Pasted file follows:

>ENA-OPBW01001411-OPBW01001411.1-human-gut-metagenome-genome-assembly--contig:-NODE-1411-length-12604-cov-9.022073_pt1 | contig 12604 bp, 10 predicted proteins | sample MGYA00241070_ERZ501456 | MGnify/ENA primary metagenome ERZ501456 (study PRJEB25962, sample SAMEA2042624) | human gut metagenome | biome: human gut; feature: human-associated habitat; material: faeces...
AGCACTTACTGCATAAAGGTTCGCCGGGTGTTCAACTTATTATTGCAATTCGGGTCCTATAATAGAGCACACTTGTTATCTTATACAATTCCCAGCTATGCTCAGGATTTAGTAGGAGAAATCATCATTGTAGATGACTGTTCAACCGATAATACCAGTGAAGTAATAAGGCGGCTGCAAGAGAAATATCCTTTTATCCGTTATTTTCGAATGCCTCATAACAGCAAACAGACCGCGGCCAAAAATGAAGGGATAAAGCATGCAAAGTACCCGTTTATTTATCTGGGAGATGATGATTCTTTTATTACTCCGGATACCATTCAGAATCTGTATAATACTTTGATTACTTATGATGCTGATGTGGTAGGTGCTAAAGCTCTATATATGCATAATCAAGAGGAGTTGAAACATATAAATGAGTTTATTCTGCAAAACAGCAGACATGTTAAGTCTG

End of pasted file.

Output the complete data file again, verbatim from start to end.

>ENA-OPBW01001411-OPBW01001411.1-human-gut-metagenome-genome-assembly--contig:-NODE-1411-length-12604-cov-9.022073_pt1 | contig 12604 bp, 10 predicted proteins | sample MGYA00241070_ERZ501456 | MGnify/ENA primary metagenome ERZ501456 (study PRJEB25962, sample SAMEA2042624) | human gut metagenome | biome: human gut; feature: human-associated habitat; material: faeces...
AGCACTTACTGCATAAAGGTTCGCCGGGTGTTCAACTTATTATTGCAATTCGGGTCCTATAATAGAGCACACTTGTTATCTTATACAATTCCCAGCTATGCTCAGGATTTAGTAGGAGAAATCATCATTGTAGATGACTGTTCAACCGATAATACCAGTGAAGTAATAAGGCGGCTGCAAGAGAAATATCCTTTTATCCGTTATTTTCGAATGCCTCATAACAGCAAACAGACCGCGGCCAAAAATGAAGGGATAAAGCATGCAAAGTACCCGTTTATTTATCTGGGAGATGATGATTCTTTTATTACTCCGGATACCATTCAGAATCTGTATAATACTTTGATTACTTATGATGCTGATGTGGTAGGTGCTAAAGCTCTATATATGCATAATCAAGAGGAGTTGAAACATATAAATGAGTTTATTCTGCAAAACAGCAGACATGTTAAGTCTG